An Erythyraeoid Mite (ID by Zippo4k)
Interesting information from Zippo4k
RAH! I thought I recognized this body shape. This isn't an actual velvet mite, but rather an Erythyraeoid mite (ehr-rith-ray-oid, which refers to the red coloration of most members of the superfamily Earythraeoidea). Beyond that I can't tell, because there's at least two families (Erythraeidae & Smarididae) that are commonly encountered here in the U.S., and I'm sure there must be others. I can't tell the difference to be honest.
Erythraeoid mites are pretty common, though often overlooked, and frequently confused with Trombidioid mites (the 'true' velvet mites which are closely related but tend to have shorter, thicker legs and heavier, hairier bodies.) Both mites have a single pair of ocelli which you've captured perfectly here, but I also believe they are situated differently between these two super families.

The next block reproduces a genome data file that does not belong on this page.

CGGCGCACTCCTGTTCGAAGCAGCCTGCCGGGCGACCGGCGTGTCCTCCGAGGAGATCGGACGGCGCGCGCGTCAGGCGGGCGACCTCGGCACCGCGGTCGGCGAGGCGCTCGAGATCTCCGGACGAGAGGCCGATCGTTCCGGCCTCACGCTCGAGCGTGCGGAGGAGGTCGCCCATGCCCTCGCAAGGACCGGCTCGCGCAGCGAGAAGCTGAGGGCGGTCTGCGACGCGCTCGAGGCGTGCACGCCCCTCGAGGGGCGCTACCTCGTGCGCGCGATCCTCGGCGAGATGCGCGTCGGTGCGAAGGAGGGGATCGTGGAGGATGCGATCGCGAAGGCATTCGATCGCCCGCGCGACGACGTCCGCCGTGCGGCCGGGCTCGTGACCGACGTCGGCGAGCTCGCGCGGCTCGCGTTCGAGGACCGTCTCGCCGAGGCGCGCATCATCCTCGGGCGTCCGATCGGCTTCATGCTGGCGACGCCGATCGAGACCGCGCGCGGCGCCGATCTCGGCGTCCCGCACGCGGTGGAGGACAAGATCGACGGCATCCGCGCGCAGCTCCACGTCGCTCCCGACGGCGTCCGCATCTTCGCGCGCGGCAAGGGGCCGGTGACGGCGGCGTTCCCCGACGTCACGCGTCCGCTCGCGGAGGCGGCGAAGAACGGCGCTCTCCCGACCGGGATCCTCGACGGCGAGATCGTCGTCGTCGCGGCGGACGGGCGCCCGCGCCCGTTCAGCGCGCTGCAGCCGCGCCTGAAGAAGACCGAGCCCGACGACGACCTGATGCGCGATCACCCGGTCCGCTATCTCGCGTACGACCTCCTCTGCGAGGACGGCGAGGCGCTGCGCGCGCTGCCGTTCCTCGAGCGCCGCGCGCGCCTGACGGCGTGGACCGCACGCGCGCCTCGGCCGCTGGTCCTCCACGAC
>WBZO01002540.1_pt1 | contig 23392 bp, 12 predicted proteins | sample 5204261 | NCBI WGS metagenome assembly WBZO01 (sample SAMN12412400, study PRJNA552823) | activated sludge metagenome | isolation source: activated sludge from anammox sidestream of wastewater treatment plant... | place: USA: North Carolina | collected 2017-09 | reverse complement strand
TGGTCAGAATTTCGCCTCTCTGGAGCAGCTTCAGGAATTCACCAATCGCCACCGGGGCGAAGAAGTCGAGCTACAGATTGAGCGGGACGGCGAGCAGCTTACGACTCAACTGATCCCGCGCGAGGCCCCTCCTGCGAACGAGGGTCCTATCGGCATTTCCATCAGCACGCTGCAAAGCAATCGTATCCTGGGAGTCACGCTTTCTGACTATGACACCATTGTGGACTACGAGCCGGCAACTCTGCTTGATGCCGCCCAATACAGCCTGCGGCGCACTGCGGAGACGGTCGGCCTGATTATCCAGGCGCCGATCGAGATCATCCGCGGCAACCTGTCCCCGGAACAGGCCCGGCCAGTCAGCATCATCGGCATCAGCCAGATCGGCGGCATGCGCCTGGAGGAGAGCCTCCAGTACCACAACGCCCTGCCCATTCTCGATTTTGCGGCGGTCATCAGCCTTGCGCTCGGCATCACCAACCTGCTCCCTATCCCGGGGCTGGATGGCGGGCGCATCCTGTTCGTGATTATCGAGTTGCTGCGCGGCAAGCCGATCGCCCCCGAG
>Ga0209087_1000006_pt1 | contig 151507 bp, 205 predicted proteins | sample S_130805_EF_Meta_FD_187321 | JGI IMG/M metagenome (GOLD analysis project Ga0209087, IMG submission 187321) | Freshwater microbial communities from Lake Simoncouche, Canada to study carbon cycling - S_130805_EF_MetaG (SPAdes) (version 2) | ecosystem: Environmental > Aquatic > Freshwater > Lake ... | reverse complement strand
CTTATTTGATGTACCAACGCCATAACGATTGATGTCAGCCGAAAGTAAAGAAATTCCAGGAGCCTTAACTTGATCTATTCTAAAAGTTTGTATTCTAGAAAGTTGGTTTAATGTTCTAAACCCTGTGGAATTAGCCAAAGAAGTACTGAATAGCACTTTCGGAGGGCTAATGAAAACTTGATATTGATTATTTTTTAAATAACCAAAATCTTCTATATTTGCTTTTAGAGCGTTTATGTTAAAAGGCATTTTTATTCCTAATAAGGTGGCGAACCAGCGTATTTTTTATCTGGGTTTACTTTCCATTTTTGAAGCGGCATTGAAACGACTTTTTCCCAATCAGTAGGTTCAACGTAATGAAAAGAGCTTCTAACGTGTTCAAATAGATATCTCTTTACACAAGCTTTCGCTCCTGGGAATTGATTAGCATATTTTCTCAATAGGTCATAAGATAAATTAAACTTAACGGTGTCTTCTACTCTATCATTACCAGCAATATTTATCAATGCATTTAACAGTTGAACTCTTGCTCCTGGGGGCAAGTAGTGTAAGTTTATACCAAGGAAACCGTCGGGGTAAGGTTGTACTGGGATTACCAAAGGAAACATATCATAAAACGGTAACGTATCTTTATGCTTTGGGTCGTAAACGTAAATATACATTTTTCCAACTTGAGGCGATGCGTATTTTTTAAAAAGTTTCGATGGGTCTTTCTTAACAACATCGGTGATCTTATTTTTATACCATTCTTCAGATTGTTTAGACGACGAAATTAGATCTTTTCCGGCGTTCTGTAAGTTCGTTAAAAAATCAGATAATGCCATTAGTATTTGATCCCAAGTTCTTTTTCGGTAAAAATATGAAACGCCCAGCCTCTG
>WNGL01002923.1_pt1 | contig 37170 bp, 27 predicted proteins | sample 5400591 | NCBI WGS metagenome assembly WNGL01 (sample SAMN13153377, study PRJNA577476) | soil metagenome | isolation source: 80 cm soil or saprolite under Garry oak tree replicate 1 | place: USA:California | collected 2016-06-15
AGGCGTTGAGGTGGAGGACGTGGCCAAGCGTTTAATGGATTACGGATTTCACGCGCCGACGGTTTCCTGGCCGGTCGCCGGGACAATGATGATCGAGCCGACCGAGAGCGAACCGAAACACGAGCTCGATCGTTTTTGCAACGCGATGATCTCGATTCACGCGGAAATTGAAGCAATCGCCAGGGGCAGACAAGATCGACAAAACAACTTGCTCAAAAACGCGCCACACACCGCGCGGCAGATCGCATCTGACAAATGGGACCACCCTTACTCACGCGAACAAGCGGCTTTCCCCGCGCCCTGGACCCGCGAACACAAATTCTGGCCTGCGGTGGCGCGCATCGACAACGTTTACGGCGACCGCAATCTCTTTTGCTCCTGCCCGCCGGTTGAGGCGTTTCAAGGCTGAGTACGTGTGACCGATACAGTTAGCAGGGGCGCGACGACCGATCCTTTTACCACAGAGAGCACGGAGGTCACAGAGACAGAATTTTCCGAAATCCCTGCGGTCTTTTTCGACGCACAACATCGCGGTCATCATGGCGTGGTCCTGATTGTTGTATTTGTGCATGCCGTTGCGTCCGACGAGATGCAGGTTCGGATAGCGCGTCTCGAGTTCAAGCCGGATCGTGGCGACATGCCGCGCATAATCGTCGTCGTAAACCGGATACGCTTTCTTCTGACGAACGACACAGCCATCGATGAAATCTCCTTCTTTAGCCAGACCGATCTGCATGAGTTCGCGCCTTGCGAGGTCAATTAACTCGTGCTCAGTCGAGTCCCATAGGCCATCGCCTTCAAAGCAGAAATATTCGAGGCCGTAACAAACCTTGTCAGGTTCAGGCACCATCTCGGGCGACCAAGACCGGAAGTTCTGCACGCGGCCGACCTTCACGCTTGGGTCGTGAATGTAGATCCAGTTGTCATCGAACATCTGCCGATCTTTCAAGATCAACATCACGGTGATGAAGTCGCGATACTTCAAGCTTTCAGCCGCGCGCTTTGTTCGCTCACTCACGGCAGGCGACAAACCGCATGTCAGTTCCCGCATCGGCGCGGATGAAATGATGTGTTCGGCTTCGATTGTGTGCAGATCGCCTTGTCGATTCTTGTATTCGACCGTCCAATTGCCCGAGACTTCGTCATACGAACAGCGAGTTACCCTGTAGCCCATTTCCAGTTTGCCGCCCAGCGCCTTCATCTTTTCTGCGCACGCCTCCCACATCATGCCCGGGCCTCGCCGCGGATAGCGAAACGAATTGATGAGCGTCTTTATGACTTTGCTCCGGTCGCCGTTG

Mites pass through a couple growth stages after they hatch" The first is known as the larva and has only three pairs of legs. The larvae of Erythraeoid mites live as parasites, sucking hemolymph from insects and spiders. In fact, I think this is might be true for the large velvet mites as well, but when they reach maturity, velvet mites become predators of insect eggs and larvae. I think Erythraeoids might also be predatory, but my knowledge is a bit tenuous.
Credit to Zippo4k